THE IRON BED: A Scene from Garin Nugroho's theater piece The Iron Bed, Which based on his film Opera Jawa. (JP/Blontank Poer)
Directing a play is much like directing a movie, as shown by noted filmmaker Garin Nugroho with his theatrical piece The Iron Bed, an opera based on his film Opera Jawa, the Javanese Opera.
The play, his first after a 20-year absence from the theater, will be staged during Zurcher Theater Spektakel, an art festival in Zurich, Switzerland, this Aug. 18-21.
Theater troupes, dancers, musicians and video artists from 40 countries in Asia, Latin America and Africa will take part in the event.
"I was asked to present Opera Jawa in the form of theatrical performance. So I reworked it into a play," Garin told The Jakarta Post after the play's recent premier at the Great Theater Hall of the Indonesian Arts Institute (ISI) in Surakarta, Central Java.
The Iron Bed is a portrait of an animal and human struggle. Just like Opera Jawa, the 90-minute production is adapted from the epic Ramayana, focusing on Sinta, who attracts the attention of Rama and Rahwana.
For Garin, the world is formed by two extremities: the appearance of holy men who act like animals, and animal behaviors that are human-like.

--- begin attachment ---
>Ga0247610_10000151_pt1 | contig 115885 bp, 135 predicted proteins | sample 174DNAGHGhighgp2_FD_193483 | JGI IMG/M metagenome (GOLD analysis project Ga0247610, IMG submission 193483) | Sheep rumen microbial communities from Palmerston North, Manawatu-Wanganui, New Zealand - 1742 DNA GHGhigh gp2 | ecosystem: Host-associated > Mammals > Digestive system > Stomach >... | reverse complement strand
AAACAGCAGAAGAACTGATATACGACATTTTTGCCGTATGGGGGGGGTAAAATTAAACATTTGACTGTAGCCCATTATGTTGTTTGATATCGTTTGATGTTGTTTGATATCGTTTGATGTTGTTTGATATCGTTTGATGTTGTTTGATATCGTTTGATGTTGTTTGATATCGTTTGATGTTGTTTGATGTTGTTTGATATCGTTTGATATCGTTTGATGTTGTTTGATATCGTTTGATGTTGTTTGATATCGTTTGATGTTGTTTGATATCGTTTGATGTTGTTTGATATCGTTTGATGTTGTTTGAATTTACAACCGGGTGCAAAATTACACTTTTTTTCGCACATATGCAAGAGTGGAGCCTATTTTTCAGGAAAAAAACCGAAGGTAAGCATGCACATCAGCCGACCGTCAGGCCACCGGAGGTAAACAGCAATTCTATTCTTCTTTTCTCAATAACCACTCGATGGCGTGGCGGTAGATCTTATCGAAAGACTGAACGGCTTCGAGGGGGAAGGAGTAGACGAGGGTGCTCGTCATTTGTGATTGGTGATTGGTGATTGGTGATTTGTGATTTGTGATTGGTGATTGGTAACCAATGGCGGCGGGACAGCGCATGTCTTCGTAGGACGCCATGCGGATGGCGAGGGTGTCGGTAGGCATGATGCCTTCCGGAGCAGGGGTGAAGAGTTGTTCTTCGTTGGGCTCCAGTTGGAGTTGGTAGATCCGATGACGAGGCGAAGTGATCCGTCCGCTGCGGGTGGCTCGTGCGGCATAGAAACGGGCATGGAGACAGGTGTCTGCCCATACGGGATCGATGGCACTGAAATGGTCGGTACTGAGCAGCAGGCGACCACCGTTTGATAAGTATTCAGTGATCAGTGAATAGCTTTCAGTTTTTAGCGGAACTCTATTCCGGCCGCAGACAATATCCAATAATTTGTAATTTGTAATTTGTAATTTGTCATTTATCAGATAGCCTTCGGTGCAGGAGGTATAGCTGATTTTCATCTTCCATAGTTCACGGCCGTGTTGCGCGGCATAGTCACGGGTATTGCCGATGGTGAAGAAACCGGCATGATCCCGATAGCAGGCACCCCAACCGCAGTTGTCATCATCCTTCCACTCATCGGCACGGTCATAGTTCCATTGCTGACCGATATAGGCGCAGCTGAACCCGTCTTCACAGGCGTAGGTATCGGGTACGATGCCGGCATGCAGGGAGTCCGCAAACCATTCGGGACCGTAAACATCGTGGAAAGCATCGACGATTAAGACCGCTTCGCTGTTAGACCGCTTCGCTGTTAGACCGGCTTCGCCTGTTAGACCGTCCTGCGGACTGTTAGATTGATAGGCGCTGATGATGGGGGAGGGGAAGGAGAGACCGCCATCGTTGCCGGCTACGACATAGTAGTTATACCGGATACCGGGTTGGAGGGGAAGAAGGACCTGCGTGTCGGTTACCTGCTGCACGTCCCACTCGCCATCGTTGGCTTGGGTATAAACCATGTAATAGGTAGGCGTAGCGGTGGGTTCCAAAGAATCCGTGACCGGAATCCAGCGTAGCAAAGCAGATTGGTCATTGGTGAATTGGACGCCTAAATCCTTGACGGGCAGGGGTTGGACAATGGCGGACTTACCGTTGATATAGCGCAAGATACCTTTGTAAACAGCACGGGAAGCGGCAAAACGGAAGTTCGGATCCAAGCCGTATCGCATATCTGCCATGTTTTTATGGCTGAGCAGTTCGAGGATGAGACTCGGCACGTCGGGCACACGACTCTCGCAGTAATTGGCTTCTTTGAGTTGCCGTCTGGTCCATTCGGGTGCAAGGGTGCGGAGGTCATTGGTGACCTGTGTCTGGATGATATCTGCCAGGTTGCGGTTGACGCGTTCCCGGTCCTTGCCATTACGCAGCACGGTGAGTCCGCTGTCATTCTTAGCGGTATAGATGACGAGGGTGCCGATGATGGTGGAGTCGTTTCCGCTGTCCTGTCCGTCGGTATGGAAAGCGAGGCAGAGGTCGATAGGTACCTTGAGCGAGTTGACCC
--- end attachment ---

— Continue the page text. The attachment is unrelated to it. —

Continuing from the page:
And the bed serves as a witness to how animal behaviors are often demonstrated by holier-than-thou figures, while on the other side, animal instincts are disguised beneath human masks.
The opera centers on Siti (played by Astri Kusuma Wardani), a beautiful woman who is married to Setio (Martinus Miroto), a traveling preacher. In their married life, the couple are often disturbed by a gangster named Ludiro (Eko Supriyanto).
The housewife routine has the graceful and elegant Siti spending most of her time in bed or doing housework, allowing Ludiro, who always comes in disguise as a respected knight, to seduce her. Before long, she surrenders to him.
The conflict becomes more complicated when a monkey, which always accompanies Setio, falls in love with Ludiro's sister (played by musician Titi Sjuman).
The monkey, which sniffs out the Siti-Ludiro affair, is trapped in his own obsession, between loyalty to his boss and his own desire to have Ludiro's beautiful sister.
Throughout the four-scene opera, Garin manages to present a captivating performance.
A sense of realism is conveyed through the iron bed and wardrobe combined with a set of drums on stage, as well as several installations such as a kukusan (conical woven bamboo kitchen utensil).
The play itself has a linear story structure, like the performing pattern of langendriyan -- the classical Javanese opera, combined with the wayang orang traditional theater, allowing the audience to easily digest the story.